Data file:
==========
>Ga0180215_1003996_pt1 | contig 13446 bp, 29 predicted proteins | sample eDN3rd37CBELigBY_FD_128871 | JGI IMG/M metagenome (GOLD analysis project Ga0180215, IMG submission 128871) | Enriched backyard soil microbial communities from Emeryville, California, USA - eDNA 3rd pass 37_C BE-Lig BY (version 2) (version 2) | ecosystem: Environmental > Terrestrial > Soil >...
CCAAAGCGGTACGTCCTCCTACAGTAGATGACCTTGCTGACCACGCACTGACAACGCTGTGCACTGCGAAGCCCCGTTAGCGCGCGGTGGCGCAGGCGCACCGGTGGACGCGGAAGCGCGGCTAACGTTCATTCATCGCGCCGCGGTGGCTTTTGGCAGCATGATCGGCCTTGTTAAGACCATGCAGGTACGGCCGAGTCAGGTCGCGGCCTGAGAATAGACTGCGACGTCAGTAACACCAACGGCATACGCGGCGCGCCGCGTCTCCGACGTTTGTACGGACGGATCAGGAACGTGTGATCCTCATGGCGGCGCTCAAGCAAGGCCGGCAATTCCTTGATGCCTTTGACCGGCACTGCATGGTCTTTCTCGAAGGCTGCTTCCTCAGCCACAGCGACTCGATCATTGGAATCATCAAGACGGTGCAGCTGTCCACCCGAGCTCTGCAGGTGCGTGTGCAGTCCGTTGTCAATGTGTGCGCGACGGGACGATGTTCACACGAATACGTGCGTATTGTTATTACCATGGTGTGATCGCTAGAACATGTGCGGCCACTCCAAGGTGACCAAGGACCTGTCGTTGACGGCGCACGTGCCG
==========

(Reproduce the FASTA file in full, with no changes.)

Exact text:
>Ga0180215_1003996_pt1 | contig 13446 bp, 29 predicted proteins | sample eDN3rd37CBELigBY_FD_128871 | JGI IMG/M metagenome (GOLD analysis project Ga0180215, IMG submission 128871) | Enriched backyard soil microbial communities from Emeryville, California, USA - eDNA 3rd pass 37_C BE-Lig BY (version 2) (version 2) | ecosystem: Environmental > Terrestrial > Soil >...
CCAAAGCGGTACGTCCTCCTACAGTAGATGACCTTGCTGACCACGCACTGACAACGCTGTGCACTGCGAAGCCCCGTTAGCGCGCGGTGGCGCAGGCGCACCGGTGGACGCGGAAGCGCGGCTAACGTTCATTCATCGCGCCGCGGTGGCTTTTGGCAGCATGATCGGCCTTGTTAAGACCATGCAGGTACGGCCGAGTCAGGTCGCGGCCTGAGAATAGACTGCGACGTCAGTAACACCAACGGCATACGCGGCGCGCCGCGTCTCCGACGTTTGTACGGACGGATCAGGAACGTGTGATCCTCATGGCGGCGCTCAAGCAAGGCCGGCAATTCCTTGATGCCTTTGACCGGCACTGCATGGTCTTTCTCGAAGGCTGCTTCCTCAGCCACAGCGACTCGATCATTGGAATCATCAAGACGGTGCAGCTGTCCACCCGAGCTCTGCAGGTGCGTGTGCAGTCCGTTGTCAATGTGTGCGCGACGGGACGATGTTCACACGAATACGTGCGTATTGTTATTACCATGGTGTGATCGCTAGAACATGTGCGGCCACTCCAAGGTGACCAAGGACCTGTCGTTGACGGCGCACGTGCCG